Photo Credit: Flickr: UN ISDR

On March 18, 2015, the Third UN World Conference adopted The Sendai Framework for Disaster Risk Reduction 2015-2030. The framework is a 15-year, voluntary, non-binding agreement that aims to substantially reduce loss of lives, livelihoods, health outcomes, and physical, economic, environmental, social, and cultural assets stemming from disasters, both natural and man-made.
The framework builds on the Hyogo Framework for Action (HFA) 2005-2015: Building the Resilience of Nations and Communities to Disasters and sets forth seven global targets:

  1. A substantial reduction in global disaster mortality by 2030; this target aims to lower the average global disaster mortality per 100,000 people in the period 2020-2030 compared to the period 2005-2015;
  2. A substantial reduction in the number people affected by disasters globally by 2030; this target aims to lower the average global figure per 100,000 people in the period 2020 -2030 compared to the period 2005-2015;
  3. A reduction in direct economic losses due to disasters in relation to global gross domestic product (GDP) by 2030;
  4. A substantial reduction in disaster-related damage to critical infrastructure and disruption of basic services, including health and educational facilities, by 2030;
  5. A substantial increase in the number of countries with national and local disaster risk reduction strategies by 2020;
  6. Substantial enhancement of international cooperation to help developing countries implement the framework by 2030; and
  7. A substantial increase in the availability of and access to multi-hazard early warning systems and disaster risk information and assessments by 2030.

Reaching these targets will require coordinated action and cooperation at the national, regional, and global levels. The framework lays out four priorities for action:

  1. Understanding all dimensions of disaster risk: These include vulnerability, capacity, exposure of persons and assets, hazard characteristics, and the environment. Proper understanding of all of these dimensions of risk can help policymakers and the international community conduct proper risk assessment, prevention, mitigation, and preparedness and response activities.
  2. Strengthening governance to manage disaster risk: Addressing global disaster risk will require clear vision, plans, competence, guidance, and coordination within and across sectors, as well as coordination participation of all relevant stakeholders at the national, regional, and global levels. Strengthening disaster risk governance for prevention, mitigation, preparedness, response, recovery, and rehabilitation will be key in fostering collaboration and partnership to implement policies, programs, and instruments for disaster risk reduction and sustainable development. This action will include the establishment of national and local disaster risk reduction strategies, as well as the development and strengthening of transparent assessment and reporting procedures.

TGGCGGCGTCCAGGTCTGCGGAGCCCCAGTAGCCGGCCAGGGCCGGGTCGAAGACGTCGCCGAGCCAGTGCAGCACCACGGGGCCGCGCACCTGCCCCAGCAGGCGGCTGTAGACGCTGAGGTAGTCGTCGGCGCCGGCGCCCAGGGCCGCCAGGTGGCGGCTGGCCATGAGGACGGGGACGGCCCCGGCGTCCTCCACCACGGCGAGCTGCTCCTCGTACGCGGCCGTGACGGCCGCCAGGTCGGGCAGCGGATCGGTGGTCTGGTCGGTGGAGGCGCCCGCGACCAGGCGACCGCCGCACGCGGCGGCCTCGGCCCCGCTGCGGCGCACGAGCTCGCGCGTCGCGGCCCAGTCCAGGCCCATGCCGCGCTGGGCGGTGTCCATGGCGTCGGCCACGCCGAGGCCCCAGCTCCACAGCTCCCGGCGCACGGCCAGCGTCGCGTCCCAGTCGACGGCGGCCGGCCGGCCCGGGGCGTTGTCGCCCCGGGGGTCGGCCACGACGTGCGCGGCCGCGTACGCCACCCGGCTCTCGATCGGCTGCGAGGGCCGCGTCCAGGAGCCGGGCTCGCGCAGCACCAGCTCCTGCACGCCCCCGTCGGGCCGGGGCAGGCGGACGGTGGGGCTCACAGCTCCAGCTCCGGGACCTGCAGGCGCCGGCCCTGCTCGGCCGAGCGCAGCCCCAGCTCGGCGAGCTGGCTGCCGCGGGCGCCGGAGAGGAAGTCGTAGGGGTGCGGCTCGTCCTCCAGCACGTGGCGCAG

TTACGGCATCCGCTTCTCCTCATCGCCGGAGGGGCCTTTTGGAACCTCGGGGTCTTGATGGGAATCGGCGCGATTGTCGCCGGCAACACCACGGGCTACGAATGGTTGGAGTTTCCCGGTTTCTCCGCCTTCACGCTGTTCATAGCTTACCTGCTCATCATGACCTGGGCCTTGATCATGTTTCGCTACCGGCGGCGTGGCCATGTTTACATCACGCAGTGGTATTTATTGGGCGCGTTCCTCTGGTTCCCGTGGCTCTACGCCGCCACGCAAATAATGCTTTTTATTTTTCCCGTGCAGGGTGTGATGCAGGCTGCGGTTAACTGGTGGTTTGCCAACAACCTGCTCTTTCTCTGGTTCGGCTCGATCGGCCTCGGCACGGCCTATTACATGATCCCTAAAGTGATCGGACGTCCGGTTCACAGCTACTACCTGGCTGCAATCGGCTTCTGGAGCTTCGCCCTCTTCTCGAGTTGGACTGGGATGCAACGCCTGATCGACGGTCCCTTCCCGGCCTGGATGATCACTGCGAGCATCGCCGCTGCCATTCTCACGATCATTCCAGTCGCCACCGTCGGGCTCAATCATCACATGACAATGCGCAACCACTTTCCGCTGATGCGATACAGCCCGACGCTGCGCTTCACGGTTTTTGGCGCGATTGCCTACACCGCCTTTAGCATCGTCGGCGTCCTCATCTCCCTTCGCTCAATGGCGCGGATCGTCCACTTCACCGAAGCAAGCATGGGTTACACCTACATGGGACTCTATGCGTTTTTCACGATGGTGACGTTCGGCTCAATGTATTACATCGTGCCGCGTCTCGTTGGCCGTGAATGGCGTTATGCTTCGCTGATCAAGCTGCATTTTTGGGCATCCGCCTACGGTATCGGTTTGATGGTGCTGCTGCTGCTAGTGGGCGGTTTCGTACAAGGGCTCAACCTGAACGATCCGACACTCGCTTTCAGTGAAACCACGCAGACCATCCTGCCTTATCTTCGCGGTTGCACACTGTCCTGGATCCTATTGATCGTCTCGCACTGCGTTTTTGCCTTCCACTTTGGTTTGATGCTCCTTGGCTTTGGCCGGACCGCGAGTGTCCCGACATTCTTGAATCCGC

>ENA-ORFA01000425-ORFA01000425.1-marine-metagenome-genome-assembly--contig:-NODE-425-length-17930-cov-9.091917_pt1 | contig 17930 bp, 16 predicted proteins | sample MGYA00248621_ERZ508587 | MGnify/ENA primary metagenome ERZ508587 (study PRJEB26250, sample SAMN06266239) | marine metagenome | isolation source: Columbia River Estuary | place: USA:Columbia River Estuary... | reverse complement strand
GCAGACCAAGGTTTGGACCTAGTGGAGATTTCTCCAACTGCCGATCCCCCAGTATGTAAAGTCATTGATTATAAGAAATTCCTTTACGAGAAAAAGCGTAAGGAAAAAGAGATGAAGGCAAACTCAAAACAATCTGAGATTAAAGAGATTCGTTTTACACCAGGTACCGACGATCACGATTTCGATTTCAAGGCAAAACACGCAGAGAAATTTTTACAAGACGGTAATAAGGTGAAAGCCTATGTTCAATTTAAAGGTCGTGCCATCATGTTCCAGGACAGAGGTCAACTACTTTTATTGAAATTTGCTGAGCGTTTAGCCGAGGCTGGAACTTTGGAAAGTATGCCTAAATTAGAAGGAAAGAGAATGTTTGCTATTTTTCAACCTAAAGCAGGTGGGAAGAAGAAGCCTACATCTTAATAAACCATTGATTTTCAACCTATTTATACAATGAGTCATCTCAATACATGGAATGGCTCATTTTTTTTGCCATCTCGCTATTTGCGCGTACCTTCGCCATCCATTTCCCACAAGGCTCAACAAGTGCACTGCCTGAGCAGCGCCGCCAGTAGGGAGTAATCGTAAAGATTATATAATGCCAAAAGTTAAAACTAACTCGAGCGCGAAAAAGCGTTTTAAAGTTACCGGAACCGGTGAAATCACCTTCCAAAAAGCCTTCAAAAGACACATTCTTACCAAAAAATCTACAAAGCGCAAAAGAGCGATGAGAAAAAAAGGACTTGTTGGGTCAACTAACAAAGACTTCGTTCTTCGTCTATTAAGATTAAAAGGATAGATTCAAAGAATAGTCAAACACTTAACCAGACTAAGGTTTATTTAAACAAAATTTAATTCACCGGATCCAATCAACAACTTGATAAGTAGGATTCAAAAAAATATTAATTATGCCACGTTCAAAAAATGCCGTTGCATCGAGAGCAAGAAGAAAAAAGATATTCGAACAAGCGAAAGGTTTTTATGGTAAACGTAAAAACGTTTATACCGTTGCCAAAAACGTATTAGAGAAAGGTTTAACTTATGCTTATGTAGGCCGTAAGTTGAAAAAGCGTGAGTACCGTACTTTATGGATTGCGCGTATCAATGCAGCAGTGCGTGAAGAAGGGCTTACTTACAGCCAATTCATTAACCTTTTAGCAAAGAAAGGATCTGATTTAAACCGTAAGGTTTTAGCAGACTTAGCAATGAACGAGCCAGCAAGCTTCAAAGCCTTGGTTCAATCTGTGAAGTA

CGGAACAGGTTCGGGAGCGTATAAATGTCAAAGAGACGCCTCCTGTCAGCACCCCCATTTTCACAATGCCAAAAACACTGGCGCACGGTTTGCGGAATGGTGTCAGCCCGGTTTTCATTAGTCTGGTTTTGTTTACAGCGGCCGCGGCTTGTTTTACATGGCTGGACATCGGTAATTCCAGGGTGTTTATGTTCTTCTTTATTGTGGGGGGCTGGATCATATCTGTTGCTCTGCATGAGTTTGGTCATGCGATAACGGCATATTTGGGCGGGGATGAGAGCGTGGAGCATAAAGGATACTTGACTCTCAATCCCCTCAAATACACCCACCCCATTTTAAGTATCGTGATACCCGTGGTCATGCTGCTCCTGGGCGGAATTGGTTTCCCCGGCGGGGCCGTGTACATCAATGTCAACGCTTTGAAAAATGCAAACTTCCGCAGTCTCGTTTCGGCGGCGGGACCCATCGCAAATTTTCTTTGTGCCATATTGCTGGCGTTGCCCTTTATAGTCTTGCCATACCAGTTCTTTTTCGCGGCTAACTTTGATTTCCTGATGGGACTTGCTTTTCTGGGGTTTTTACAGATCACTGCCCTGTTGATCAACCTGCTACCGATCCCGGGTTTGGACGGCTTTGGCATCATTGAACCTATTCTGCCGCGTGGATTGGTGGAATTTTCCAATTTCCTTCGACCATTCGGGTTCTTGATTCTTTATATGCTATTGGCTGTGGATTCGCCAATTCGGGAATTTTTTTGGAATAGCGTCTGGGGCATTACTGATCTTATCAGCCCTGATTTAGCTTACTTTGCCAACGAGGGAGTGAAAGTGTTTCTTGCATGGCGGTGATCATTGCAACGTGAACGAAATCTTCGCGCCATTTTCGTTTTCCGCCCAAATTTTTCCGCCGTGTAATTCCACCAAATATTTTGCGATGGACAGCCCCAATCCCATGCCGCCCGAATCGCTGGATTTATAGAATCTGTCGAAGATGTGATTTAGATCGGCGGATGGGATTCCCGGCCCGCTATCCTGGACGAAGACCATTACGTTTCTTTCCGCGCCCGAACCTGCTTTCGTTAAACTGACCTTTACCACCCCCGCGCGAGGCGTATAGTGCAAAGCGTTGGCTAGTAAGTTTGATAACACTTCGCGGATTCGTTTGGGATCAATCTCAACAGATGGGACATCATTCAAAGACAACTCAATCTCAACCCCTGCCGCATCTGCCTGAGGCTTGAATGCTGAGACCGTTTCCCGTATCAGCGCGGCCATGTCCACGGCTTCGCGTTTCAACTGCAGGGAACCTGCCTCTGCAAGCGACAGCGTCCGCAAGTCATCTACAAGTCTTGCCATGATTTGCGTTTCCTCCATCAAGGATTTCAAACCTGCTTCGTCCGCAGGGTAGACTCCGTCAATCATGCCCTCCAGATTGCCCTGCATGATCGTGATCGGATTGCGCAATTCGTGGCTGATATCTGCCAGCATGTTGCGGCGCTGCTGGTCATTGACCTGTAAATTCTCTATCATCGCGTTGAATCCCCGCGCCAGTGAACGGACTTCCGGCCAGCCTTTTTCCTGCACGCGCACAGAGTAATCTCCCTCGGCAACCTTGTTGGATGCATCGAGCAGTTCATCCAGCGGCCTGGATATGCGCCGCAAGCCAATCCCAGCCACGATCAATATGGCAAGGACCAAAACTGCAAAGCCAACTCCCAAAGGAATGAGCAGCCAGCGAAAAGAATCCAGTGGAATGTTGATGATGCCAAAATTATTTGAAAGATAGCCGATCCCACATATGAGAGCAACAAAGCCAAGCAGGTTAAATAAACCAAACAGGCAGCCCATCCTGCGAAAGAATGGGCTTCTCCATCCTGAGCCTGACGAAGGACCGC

3. Investing in disaster risk reduction for resilience: Managing disaster risk successfully will require both public and private investment in measures to enhance the resilience of individuals, communities, countries, and the environment. This investment can also drive innovation, economic growth, and job creation, furthering countries’ overall development goals while reducing disaster-related losses and protecting lives and livelihoods.
  4. Enhancing disaster preparedness for effective response in recovery, rehabilitation, and reconstruction efforts: Experience has shown that recovery, rehabilitation, and reconstruction plans need to be established prior to a disaster; these phases present a critical opportunity for communities and countries to “build back better” and increase their resilience to future disasters. Enhancing disaster preparedness will include integrating disaster risk reduction priorities into larger development measures, as well as ensuring that women and minority population groups are included in equitable response, recovery, rehabilitation, and reconstruction plans.

Over the next 15 years, practical, evidence-based guidance will be provided by the United Nations Office for Disaster Risk Reduction (UNISDR) to support the implementation and monitoring of the Sendai Framework. This will include the development of targeted Sendai Framework implementation guides.

The UN Conference in March recommended the establishment of an open-ended intergovernmental working group made up of experts from Member States, the UNISDR, and relevant private and civil sector stakeholders, to develop a set of possible indicators with which to measure global progress in the implementation of the framework.

By: Sara Gustafson, IFPRI

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